- A stand-alone technical memorandum titled “Implementation of Research Findings and Products.” See Special Note I for additional information. Additional funding may be available for a follow-up contract on the implementation of the results.
Note: Following receipt of the draft final deliverables, the remaining 3 months shall be for NCHRP review and comment and for research agency preparation of the final deliverables.
A. The Information and Instructions for Preparing Proposals for the Transportation Research Board’s Cooperative Research Programs were revised in May 2022. Please take note of the new and revised text which is highlighted in yellow.
B. Proposals must be submitted as a single PDF file with a maximum file size of 10 MB. The PDF must be formatted for standard 8½” X 11” paper, and the entire proposal must not exceed 60 pages (according to the page count displayed in the PDF). Proposals that do not meet these requirements will be rejected. For other requirements, refer to chapter V of the instructions.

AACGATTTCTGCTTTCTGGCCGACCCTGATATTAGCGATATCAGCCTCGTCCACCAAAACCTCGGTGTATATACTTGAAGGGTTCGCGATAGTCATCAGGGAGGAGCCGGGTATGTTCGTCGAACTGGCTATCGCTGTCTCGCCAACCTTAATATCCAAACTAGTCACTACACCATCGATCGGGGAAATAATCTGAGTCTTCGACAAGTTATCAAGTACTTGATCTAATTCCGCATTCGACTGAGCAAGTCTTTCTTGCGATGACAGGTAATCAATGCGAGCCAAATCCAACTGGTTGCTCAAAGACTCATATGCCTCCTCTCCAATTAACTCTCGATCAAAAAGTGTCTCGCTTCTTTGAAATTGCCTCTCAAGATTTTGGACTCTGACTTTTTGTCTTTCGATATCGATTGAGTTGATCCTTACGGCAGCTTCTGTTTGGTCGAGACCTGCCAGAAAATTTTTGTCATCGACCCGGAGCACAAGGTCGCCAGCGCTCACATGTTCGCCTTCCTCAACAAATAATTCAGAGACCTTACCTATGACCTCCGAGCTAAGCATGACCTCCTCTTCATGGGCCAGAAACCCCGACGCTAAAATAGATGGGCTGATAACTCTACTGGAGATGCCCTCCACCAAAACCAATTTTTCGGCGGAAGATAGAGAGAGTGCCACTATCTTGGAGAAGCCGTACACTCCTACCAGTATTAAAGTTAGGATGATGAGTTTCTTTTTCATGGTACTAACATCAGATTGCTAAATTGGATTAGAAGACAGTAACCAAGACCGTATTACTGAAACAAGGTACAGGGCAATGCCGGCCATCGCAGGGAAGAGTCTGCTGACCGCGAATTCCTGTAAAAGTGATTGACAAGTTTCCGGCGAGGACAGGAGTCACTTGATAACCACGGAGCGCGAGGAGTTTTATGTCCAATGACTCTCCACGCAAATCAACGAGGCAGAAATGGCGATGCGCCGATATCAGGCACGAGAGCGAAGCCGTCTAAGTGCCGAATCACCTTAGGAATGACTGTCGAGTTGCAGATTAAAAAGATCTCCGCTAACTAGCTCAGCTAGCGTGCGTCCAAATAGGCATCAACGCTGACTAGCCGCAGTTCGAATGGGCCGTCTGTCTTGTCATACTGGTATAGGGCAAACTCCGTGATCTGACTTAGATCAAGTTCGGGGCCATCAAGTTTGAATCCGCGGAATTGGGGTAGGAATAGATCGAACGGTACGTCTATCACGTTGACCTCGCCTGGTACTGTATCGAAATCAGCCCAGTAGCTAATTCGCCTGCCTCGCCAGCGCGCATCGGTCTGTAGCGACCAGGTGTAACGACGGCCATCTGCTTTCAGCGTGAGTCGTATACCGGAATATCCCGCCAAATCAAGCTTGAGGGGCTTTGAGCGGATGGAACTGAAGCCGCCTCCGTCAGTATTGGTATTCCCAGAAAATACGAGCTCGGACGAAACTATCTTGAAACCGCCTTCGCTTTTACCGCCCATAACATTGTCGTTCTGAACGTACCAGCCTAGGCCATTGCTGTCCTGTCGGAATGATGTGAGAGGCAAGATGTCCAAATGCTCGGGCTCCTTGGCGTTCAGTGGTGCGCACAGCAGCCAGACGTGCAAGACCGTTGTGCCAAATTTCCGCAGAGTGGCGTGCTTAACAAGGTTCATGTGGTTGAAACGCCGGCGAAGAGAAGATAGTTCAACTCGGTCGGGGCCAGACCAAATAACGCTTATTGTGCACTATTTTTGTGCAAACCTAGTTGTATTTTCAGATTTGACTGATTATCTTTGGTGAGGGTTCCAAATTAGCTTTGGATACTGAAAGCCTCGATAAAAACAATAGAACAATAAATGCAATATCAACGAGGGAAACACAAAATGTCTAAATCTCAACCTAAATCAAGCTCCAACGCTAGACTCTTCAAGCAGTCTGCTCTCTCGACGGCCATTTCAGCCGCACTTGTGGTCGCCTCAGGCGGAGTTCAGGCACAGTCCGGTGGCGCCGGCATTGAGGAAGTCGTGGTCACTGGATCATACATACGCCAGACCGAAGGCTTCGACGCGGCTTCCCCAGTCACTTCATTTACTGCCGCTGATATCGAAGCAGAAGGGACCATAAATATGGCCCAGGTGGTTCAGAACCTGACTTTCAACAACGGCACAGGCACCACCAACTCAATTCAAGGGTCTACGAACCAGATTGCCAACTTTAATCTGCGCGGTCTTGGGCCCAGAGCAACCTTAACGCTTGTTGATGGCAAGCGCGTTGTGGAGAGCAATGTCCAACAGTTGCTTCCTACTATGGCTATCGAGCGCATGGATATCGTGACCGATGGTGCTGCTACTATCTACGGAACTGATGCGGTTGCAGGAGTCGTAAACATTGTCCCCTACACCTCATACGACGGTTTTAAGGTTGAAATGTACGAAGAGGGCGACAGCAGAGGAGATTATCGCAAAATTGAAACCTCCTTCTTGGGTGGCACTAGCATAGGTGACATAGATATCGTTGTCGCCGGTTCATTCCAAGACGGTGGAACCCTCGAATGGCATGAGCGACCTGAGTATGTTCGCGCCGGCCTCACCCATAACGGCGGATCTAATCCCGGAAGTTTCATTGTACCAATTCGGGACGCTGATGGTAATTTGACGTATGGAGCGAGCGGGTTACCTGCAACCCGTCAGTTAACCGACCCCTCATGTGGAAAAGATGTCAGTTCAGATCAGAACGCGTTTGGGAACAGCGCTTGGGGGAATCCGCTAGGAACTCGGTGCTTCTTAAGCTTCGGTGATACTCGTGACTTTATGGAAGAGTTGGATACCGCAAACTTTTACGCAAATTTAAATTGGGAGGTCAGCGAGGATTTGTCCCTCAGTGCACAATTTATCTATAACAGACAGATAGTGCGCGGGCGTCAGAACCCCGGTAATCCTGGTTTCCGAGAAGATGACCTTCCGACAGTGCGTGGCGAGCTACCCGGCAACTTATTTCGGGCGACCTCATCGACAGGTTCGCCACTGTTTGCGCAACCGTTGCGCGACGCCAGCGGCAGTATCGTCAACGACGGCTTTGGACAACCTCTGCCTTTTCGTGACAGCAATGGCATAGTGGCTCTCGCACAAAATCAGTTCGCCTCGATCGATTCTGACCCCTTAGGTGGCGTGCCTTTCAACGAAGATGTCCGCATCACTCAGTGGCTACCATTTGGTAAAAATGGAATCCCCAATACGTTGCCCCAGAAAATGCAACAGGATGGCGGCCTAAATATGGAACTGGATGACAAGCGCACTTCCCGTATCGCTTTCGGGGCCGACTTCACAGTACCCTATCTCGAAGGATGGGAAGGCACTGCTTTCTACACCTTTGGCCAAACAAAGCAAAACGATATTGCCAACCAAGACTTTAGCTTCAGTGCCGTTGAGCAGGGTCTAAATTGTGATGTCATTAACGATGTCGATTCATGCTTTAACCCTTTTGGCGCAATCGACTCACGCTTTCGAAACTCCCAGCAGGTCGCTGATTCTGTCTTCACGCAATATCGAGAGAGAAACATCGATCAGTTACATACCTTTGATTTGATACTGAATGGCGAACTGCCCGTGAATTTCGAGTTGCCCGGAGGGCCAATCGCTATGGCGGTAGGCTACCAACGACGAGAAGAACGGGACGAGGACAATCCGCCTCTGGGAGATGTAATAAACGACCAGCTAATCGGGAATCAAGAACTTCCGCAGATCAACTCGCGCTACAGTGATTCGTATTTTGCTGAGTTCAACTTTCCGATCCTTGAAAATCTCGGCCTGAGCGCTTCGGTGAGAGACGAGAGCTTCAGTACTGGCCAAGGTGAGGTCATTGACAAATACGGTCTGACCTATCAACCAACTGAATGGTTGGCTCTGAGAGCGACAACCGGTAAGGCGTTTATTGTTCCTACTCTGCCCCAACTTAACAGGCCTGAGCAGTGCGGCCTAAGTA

C. The Information and Instructions for Preparing Proposals for the Transportation Research Board’s Cooperative Research Programs have been modified to include a revised policy and instructions for disclosing Investigator Conflict of Interest. For more information, refer to chapter IV of the instructions. A detailed definition and examples can be found in the CRP Conflict of Interest Policy for Contractors. The proposer recommended by the project panel will be required to submit an Investigator Conflict of Interest and Disclosure Form as a prerequisite for contract negotiations.
D. Proposals will be rejected if any of the proposed research team members’ work for organizations represented on the project panel. The panel roster for this project can be found at https://www.mytrb.org/OnlineDirectory/Committee/Details/6765. Proposers may not contact panel members directly; this roster is provided solely for the purpose of avoiding potential conflicts of interest.
E. Proprietary Products - If any proprietary products are to be used or tested in the project, please refer to Item 6 in the Information and Instructions for Preparing Proposals.